Proof–Texting: The practice of using isolated, out-of-context quotations from the Bible to establish a proposition with eisegesis. This will never accurately reflect the correct meaning of the text.

Propitiation: Atonement or satisfaction. To make appeasement. In the Old Testament, the High Priest would sprinkle blood on the lid of the Ark of the Covenant to propitiate, or make atonement for, the sins of the people. This is a type of the propitiatory sacrifice of Christ on the cross.

Repentance: Biblical repentance consists of two parts. The first part is contrition (or terror) which strikes the conscience from the knowledge of sin. The second part is faith, which is born from the Gospel or the Absolution and believes sins are forgiven. It comforts the conscience and delivers it from terror.

Sanctification: The spiritual cleansing that follows justification by grace through faith in Christ, it is the divine act of God making us holy (Philippians 1:6). From the Latin word “sanctus” which means “holy” and is directly connected to the name and activity of the Holy Spirit, the third person of the Trinity. Sanctification is God’s active work in you through His “Means of Grace” (aka Word & Sacrament).

Simul Justus et Peccator: This is a Latin phrase made famous by Martin Luther (it is often shorted to “the Simul”) meaning “simultaneously justified and sinner.” The Simul is the Christian’s condition.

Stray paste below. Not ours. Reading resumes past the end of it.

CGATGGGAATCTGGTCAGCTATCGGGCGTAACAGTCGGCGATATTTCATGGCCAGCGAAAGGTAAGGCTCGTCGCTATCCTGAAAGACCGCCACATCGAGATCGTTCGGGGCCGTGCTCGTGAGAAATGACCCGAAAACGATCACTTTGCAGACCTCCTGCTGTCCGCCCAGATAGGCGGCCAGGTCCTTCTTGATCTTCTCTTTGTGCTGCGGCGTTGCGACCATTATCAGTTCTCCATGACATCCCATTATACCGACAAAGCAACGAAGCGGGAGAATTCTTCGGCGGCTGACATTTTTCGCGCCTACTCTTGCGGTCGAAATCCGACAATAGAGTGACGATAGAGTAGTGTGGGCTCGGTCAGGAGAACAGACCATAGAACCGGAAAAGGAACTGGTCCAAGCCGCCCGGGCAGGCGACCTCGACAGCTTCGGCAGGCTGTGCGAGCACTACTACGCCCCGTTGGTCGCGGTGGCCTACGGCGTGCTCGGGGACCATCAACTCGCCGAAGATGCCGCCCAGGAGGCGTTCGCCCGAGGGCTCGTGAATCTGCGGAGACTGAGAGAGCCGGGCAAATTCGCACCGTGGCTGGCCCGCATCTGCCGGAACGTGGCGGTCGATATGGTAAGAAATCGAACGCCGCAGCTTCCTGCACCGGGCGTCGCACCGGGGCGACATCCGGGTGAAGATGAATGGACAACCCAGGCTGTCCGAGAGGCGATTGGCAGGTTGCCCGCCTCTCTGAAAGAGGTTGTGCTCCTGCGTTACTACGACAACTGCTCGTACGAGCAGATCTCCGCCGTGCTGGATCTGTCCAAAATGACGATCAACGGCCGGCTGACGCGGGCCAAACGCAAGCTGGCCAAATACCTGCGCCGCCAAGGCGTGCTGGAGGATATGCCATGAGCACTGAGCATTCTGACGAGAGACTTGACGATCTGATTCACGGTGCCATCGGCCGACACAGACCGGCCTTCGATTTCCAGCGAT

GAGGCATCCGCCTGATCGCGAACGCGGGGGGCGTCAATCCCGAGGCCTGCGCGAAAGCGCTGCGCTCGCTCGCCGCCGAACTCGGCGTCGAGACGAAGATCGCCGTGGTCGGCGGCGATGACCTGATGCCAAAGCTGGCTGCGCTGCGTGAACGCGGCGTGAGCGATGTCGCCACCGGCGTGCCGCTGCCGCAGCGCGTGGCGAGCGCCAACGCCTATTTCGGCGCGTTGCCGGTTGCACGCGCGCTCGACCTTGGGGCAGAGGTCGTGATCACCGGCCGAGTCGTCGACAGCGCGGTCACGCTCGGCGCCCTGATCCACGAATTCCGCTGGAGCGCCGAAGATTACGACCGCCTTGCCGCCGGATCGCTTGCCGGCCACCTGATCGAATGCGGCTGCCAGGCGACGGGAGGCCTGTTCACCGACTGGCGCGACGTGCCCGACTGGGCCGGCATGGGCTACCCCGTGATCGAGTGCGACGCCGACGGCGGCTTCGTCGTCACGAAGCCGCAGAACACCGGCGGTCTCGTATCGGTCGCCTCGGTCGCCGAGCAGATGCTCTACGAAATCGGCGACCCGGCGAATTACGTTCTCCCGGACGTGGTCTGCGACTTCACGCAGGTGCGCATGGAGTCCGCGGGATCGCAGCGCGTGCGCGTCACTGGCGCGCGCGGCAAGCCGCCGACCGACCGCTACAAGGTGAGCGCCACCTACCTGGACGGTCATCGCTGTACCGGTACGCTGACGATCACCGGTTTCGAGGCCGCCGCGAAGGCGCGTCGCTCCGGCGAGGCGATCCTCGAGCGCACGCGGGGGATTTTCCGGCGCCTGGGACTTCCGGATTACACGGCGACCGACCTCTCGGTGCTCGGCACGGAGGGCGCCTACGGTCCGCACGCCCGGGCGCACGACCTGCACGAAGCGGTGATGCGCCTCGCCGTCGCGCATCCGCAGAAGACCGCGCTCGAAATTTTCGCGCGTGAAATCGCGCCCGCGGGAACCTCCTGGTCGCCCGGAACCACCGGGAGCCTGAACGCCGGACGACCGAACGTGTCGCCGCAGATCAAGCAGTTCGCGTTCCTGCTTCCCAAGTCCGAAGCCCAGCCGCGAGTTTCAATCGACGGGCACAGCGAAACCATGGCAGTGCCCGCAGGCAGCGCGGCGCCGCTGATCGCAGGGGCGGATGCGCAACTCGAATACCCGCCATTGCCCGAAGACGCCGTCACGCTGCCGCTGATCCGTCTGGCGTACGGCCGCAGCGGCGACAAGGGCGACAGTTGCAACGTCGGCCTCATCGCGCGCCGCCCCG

Soteriology: The study of salvation, or how we are saved by grace through faith (Ephesians 2:8-10).

Type & Shadow: The writer of Hebrews tells us, “Long ago, at many times and in many ways, God spoke to our fathers by the prophets, but in these last days he has spoken to us by his Son” (Hebrews 1:1-2). This describes how God has spoken to us through Jesus Christ in both the Old and New Testaments. The words “at many times and in many ways” allude to how the prophetic writers of the Old Testament pointed to Christ using people and events as types and shadows of the person and work of Christ.

Word & Sacrament: “Word” is the very Word of God which was inspired by the Holy Spirit, written by men, and recorded in the Holy Bible; this Word is spoken (read) by pastors, teachers, and evangelists. And “Sacrament” is a sacred act instituted by God in which God Himself has joined His Word of promise to a visible element and by which He offers, gives, and seals the forgiveness of sins earned by Christ in His death and resurrection. By this definition, there are two Sacraments (Baptism/Communion).

Some of these definitions were based on quotes found in either Concordia: The Lutheran Confessions or The Lutheran Difference: Reformation Anniversary Edition; copyright ©  Concordia Publishing House. The resources listed below were also consulted when defining our list of theological terms.

Theological Resources

The following websites will help you grow in your understanding of theological terminology.

Understand Christianity
This website offers simple, biblical explanations of Christian teachings as a reference for anyone who wants to study what the Bible says about certain doctrines.

Christian Cyclopedia
This encyclopedia is a compendium of historical and theological data, ranging from ancient figures to contemporary events, throughout church history and “secular” history.

Apostasis Lexicon
Are you confused by what your pastor is saying from the pulpit? This is a humorous lexicon to help you define and recognize things happening in the visible apostate church.